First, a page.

At the hostel in Anchorage, Diesel is a celebrity. Everyone that walks through the door is greeted as though they were old friends as hand shakes turn into hugs and inside jokes are shared. He draws people to him effortlessly now, just as he always has. He heats up some leftover pasta for me and I greedily devour it while I watch him buzz around the room.
He’s larger than I remember. Dressed casually in grey mountaineering pants, a black t-shirt and flip-flops, all 230lbs of him is packed into a frame that probably isn’t more than 5’10” in height. Both his arms and legs challenge the seams of their respective coverings. There is no hair on the top of his head, but the smallest of 5 O’clock shadows has emerged around his jawline, highlighting his dark features. Even in a room full of people, this man would stand out.
He collects two bottles of alcohol and a handful of shot glasses from a shelf in the kitchen and sets them on the table.
Hey have some of this. He begins filling the glasses and offering them to people nearby. It’s really good stuff. It’s from Japan – I got it at La Bodega, the liquor store down the street, you know?
Most people take some convincing, but eventually succumb to a barrage of pleading and take a sip. It’s called Hannya and it’s made with apples and chilli peppers and I kind of like it. Sweet heat, with a bit of salty. Weird, but good. My tastes don’t seem to match the other Alaska enthusiasts and none besides me ask for a second shot.
A girl living outside in a camper ambles through the door and they exchange a heated greeting. She sits down with us and we chat for a little bit. She is tall with a full head of dark, insubordinate curls and a mouthful of sass. I like her. At first the two of them seem close, and begin teasing each other like brother and sister. Eventually I realize her distaste for his taunting remarks is genuine and I feel compelled to offer an explanation.
It just means he likes you.
She looks up at him, past me.
Is this your girfriend?
He sits up immediately and shakes his head. No!
I take another bite of penne and reach for my shot glass.
When Diesel tires of the Japanese liquor he switches to Gin, which is far easier to share than the Hannya. Eventually we find ourselves outside at a picnic table with six or seven other travelers. By now it’s after 1am and though the sun has mostly disappeared, it’s still light enough to see the sauna at the other side of the yard.
I recognize a girl from the plane I was on and strike up a conversation with her. She is from France and like me, only has a very short time to take in Alaska so we swap ideas over the best way to make the most of it. She has friends in Homer and is thinking that she will try and take a bus there tomorrow. I remember a phrase from my Lonely Planet that claims Homer will make you a believer, so I know I will be there at some point, too. I’m about to ask how long she thinks she will stay, when Diesel leans over and starts to speak to her in her native tongue.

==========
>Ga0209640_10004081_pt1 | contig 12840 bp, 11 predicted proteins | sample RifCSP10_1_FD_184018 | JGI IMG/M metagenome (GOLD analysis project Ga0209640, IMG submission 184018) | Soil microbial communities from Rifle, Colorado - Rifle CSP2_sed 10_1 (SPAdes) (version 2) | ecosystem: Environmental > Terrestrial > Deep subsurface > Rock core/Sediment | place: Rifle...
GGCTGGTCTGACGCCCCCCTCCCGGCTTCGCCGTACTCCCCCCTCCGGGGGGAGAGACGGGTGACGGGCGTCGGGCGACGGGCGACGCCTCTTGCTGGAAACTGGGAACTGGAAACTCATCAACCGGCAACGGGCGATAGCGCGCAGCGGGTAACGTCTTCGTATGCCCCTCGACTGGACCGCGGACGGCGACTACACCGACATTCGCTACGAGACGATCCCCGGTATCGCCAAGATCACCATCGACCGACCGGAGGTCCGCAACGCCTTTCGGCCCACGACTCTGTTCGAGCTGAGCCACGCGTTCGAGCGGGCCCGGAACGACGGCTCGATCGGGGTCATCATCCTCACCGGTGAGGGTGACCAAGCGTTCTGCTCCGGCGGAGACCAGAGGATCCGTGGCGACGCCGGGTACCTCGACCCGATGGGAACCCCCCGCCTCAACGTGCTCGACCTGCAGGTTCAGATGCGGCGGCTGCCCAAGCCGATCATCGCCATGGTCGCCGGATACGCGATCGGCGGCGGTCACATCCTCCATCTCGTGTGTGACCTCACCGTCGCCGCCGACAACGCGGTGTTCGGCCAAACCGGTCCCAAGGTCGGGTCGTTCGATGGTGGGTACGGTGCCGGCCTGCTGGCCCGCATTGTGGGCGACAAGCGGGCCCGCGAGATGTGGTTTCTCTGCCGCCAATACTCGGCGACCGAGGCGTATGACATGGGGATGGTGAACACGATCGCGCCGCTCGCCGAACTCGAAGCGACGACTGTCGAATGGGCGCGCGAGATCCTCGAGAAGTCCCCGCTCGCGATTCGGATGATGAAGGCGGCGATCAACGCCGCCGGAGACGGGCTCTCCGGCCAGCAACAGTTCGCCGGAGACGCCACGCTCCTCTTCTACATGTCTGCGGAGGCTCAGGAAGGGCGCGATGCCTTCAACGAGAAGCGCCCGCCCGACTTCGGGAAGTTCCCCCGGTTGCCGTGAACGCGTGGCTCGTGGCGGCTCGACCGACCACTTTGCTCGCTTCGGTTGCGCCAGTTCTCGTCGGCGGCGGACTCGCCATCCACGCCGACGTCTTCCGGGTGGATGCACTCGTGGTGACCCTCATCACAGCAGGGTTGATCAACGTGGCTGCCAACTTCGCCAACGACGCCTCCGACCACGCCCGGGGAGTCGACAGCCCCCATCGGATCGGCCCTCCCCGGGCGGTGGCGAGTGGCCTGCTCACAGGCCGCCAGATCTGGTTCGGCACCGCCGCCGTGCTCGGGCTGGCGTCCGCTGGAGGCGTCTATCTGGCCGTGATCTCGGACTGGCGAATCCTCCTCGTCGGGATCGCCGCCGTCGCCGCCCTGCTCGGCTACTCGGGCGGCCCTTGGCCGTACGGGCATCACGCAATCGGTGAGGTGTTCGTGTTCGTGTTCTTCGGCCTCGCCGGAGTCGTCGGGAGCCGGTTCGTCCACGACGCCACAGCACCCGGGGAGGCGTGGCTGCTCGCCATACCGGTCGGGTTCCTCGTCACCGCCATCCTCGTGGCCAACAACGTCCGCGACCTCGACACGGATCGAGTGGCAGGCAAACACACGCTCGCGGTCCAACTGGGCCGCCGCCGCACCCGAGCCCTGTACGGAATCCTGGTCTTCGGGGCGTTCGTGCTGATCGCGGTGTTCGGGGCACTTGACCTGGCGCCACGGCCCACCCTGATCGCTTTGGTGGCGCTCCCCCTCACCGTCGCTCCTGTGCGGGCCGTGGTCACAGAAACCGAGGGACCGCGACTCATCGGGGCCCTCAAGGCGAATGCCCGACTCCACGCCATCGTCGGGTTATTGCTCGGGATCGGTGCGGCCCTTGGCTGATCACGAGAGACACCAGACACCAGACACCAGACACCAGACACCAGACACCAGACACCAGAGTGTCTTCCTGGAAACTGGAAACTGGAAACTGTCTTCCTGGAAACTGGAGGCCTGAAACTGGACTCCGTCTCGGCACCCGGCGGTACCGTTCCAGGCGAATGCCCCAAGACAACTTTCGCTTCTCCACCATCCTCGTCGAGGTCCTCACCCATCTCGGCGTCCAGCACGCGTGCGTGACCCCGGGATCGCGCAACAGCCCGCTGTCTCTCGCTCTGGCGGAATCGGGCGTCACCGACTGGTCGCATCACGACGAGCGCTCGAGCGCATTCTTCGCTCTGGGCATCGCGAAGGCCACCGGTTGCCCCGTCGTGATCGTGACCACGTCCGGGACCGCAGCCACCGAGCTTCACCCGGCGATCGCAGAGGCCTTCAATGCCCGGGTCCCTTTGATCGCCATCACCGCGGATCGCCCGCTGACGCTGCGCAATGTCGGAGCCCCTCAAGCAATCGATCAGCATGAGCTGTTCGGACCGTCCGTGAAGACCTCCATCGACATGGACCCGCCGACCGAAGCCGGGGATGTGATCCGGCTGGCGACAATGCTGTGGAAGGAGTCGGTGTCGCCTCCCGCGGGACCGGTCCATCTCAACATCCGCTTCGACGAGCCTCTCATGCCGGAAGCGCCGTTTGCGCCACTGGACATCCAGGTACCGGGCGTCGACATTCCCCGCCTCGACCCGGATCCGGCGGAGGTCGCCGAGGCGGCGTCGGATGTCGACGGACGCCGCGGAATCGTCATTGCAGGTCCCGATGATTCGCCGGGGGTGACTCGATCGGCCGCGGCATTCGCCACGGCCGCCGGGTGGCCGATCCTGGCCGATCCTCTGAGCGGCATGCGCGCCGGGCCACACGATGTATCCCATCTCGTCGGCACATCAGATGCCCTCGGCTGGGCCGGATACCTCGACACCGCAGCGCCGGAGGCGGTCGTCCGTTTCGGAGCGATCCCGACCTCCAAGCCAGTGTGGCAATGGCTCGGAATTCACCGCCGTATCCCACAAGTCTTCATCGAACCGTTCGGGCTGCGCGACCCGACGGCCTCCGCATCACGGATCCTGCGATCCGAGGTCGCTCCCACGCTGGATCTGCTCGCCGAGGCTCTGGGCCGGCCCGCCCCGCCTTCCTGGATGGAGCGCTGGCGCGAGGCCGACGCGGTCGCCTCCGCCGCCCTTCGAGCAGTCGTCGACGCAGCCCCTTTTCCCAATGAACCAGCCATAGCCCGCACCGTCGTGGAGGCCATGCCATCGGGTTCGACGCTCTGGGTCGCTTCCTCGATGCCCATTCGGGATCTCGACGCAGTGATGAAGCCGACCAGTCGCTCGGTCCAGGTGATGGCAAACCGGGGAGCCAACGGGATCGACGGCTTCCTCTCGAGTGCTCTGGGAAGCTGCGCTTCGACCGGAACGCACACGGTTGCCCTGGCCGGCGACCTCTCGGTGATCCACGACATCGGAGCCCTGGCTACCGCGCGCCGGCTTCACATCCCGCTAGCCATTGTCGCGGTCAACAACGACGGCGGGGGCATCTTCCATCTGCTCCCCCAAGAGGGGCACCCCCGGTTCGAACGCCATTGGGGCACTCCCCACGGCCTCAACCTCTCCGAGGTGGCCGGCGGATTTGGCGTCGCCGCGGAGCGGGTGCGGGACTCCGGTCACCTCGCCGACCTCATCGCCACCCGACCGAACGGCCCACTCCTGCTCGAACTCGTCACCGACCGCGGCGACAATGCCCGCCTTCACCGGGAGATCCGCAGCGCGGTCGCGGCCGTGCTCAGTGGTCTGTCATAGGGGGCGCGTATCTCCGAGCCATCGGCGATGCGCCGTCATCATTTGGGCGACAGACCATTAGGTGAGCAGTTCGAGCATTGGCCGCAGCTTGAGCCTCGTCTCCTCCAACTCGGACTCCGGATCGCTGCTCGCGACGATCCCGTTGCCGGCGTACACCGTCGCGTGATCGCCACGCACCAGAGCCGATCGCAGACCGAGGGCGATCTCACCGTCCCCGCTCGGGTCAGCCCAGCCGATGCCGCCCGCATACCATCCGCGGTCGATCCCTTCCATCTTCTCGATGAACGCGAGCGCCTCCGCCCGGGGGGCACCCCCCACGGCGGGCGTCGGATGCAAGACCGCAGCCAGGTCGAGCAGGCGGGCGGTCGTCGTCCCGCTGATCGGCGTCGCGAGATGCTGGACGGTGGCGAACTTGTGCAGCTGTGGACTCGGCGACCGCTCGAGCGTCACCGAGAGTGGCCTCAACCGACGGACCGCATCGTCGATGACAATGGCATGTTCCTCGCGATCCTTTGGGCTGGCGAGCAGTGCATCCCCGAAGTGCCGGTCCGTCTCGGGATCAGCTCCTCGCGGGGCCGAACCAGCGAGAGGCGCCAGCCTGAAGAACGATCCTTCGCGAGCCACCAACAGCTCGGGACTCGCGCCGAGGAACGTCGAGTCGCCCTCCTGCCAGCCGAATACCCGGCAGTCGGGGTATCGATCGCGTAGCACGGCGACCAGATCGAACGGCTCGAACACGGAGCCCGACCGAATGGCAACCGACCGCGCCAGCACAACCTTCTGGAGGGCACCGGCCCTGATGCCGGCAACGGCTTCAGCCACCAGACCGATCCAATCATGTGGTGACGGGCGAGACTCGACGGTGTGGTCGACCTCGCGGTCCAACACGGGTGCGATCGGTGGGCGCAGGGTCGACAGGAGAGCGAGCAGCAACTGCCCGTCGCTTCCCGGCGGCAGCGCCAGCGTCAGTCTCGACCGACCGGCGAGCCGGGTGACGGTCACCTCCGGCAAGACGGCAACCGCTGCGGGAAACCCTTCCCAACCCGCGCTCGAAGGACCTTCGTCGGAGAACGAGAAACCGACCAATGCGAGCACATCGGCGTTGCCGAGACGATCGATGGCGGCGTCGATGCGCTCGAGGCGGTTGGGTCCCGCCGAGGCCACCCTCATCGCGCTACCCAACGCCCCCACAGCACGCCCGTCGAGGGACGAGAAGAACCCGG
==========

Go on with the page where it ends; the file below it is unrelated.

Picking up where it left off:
The gentle, young man across the table, who everyone refers to as P, points to Diesel and shakes his head. Man this guy knows how to speak every language. Seriously!
I listen politely to small talk in French, wondering if I will get a chance to return to the conversation. After a few minutes, I turn to the tall, lanky, dark haired man sitting beside me, across from Diesel. I’ve noticed that Diesel and some of the other travelers hold him in high regard so I make a point of listening closely to him talk about a girl he admires. He calls her a true Alaskan woman. From what I gather he also manages the Base Camp Hostel where we are staying.
It’s sometime around 3am by the time we finally call it a night. It doesn’t seem any darker than it was at 1 am and I don’t feel tired. I remember from my time in the Yukon, feeling as though the whole experience was a lucid dream, where even now I question the validity of it all. This evening it feels as though I’m on the precipice of a similar odyssey.
We are sleeping in a dorm with two other travelers, one a young girl from the midwest and the other a seasoned trekker trying to get some shuteye before an adventure that has taken several months to organize. Diesel is on the top bunk, while I claim the bottom. We giggle quietly over the fact that the bed frame sags significantly under his weight. I ask half seriously if he would like to trade beds with me.
Hey, come here.
I can tell that he’s leaning over the side of the bunk and I maneuver so that I am looking up at him. He is bracing himself with one hand on the bed post and the other gripping the mattress and he begins to lower himself towards me. I push myself up towards him until our lips touch. When they part, his balance begins to falter and I put my hand on his shoulder to try to push him back.
I retreat to the safety under the buckling upper bunk and listen while he attempts to regain his balance. I imagine him on a rock face, high above the ground with the sky and clouds as a backdrop.
He crashes loudly to the floor after what seems like an eternity of struggle.
I swallow a chortle and instinctively reach out.
Are you ok?
He staggers to his feet and puts his hands on the bunk without acknowledging he’s heard me.
That was your fault.
He feels his way to the foot of the bed and climbs back up the ladder. I bite my lip and try not to laugh too loudly as the bed above me buckles under the weight of his 230lb frame, and I drift off to sleep.
To read how this journey started click here
To read the next chapter, click here